- Women make up majority of university population in two thirds of Middle Eastern countries
- Despite high level of education, women are still under-represented in labor force
- Disparity is caused by society's expectations and upbringing of girls, according to academics
In nearly two thirds of Middle Eastern countries, there are more women than men in university, according to United Nations statistics.
This is a giant step towards -- and in many cases beyond -- one of the United Nation's Millennium Development Goals: to eliminate gender disparity in all levels of education by 2015.
While most women's rights campaigners welcome the progress in education, many are concerned it does not translate into greater equality in the workplace.
"The gender gap has been closed in education in many Arab countries, which is a big achievement of recent years," said Dima Dabbous-Sensenig, Director of the Institute for Women's Studies in the Arab World at the Lebanese American University.
"It's very recent," she added. "Even in the 1990s there was a big gender gap in education. However, there's a paradox that we have a lot of women getting a higher education and they are still too absent from the workforce and politics.
"The idea that education is key to more women reaching positions of power has not materialized."
In Lebanon, for example, women make up 54% of university students, but only 26% of the labor force and 8% of legislators, senior officials and managers, according to the United Nations Statistics Division.
Qatar has the region's second highest percentage of women in higher education -- 63% of the university population, and 93% literacy among women. However, women make up just 12% of the labor force and only 7% of legislators, senior officials and managers, the same statistics show.
In Europe and the United States, women also make up the majority of university graduates -- 60% according to the European Union and U.S. Department of Education. However, women made up 40.5% of the global labor force in 2008, according to International Labor Organization statistics.
The factors driving young women to seek a university education are not also driving them into the workplace, Dabbous-Sensenig said.
"In some Gulf countries I think many women go to university to find a better husband or to fill time before they get married.
"Lack of protection for women at work and harassment are among the factors that keep women out of the workplace."
For others, university is a luxury unavailable to men who are expected to become breadwinners.
"Some men can't go to higher education because they need to make money as soon as they leave school," said Dabbous-Sensenig. "Fewer men go on to masters degrees than women because it's too many years before they can start working."
Nawar Al-Hassan Golley, Associate Professor in Literary Theory and Women's Studies at the American University of Sharjah, in the United Arab Emirates, said both the high percentage of women in university and their absence from the workforce can be explained in the social upbringing of girls.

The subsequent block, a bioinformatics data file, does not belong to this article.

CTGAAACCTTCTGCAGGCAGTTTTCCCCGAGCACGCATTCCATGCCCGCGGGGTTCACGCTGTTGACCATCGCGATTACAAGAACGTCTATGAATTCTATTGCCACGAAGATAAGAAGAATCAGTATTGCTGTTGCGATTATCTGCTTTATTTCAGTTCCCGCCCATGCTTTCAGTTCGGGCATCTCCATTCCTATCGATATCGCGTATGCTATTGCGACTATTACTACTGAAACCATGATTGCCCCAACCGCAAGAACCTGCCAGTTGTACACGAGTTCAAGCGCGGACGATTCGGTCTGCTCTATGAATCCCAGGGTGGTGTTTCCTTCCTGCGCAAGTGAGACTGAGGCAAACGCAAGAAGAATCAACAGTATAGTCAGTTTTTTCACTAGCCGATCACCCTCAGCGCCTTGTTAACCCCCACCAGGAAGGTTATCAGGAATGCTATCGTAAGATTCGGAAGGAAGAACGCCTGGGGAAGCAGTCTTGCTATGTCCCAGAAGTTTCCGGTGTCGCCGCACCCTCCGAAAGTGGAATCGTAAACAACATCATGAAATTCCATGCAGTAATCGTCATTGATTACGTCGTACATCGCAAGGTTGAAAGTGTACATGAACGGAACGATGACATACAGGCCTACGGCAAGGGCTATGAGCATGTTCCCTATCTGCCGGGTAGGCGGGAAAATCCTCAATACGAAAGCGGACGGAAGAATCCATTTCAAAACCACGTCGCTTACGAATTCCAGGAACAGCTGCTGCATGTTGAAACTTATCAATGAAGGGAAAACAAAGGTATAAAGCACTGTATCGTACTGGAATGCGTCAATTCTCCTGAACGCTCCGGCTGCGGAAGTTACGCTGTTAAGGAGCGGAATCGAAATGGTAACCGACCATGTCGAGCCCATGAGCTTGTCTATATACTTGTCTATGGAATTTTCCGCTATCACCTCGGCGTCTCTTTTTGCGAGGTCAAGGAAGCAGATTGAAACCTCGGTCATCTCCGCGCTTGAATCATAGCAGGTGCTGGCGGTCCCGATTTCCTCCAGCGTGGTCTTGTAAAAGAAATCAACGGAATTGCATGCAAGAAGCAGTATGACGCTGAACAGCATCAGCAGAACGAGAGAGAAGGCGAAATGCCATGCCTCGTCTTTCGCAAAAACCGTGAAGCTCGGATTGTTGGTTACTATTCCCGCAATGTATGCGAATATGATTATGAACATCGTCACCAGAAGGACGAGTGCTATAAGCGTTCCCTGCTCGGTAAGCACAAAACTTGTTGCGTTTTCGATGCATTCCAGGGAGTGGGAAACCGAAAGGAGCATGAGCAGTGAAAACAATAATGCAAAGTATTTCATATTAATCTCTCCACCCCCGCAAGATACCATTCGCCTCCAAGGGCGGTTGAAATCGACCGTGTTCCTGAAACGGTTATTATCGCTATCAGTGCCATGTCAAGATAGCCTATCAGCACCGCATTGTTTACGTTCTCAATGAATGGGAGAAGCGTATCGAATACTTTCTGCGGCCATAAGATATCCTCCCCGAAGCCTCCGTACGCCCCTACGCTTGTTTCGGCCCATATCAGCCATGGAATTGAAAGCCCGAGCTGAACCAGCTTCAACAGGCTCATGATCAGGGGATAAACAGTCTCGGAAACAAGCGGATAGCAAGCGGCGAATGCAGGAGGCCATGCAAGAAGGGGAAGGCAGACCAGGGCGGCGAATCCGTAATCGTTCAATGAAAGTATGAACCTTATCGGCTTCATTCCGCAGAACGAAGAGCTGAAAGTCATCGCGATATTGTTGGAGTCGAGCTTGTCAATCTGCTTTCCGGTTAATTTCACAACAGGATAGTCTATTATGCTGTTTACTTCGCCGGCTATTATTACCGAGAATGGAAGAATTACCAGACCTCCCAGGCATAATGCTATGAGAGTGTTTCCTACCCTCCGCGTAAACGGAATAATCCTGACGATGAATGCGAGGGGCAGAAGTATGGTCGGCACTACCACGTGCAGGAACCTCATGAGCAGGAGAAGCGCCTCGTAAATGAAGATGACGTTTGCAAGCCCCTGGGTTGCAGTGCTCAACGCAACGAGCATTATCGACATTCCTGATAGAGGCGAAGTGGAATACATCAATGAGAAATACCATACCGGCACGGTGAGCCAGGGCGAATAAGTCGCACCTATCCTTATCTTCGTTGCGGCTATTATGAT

"Girls and boys continue to be socialized very differently with different expectations," she said. "Boys have more personal freedoms to go outside the home, whereas girls continue to be socialized within the home.
"Therefore, for many girls school is their only opportunity to make friends and socialize outside the family, so it is something they look forward to.
"Boys have more freedoms outside of school and see school as somewhere with unnecessary discipline. This may make boys more likely to drop out of school than girls."
This pattern continues at university, said Al-Hassan Golley. "Girls tend to be brought up to be wives and mothers and the majority of girls in the United Arab Emirates marry straight after graduation," she said. "So university is something they look forward to as their last few years of freedom before they are restricted by family life.
"For boys there are more temptations as they can get jobs such as in the military or police that are well paid without having to go through an academically challenging degree."
While the high numbers of women getting a good education has not yet translated into parity in the workforce, it is a step in the right direction, both women agree.
"I believe that things will change gradually," said Dabbous-Sensenig. "The more women are highly educated, some of them will become motivated, independent young women who will get good jobs. Thirty years ago they didn't have that option."
Al-Hassan Golley added: "I think it will take a long time before women break through these cultural and societal expectations.
"At my university we have a Women's Studies program that discusses these issues and helps challenge these expectations and students respond very positively to them."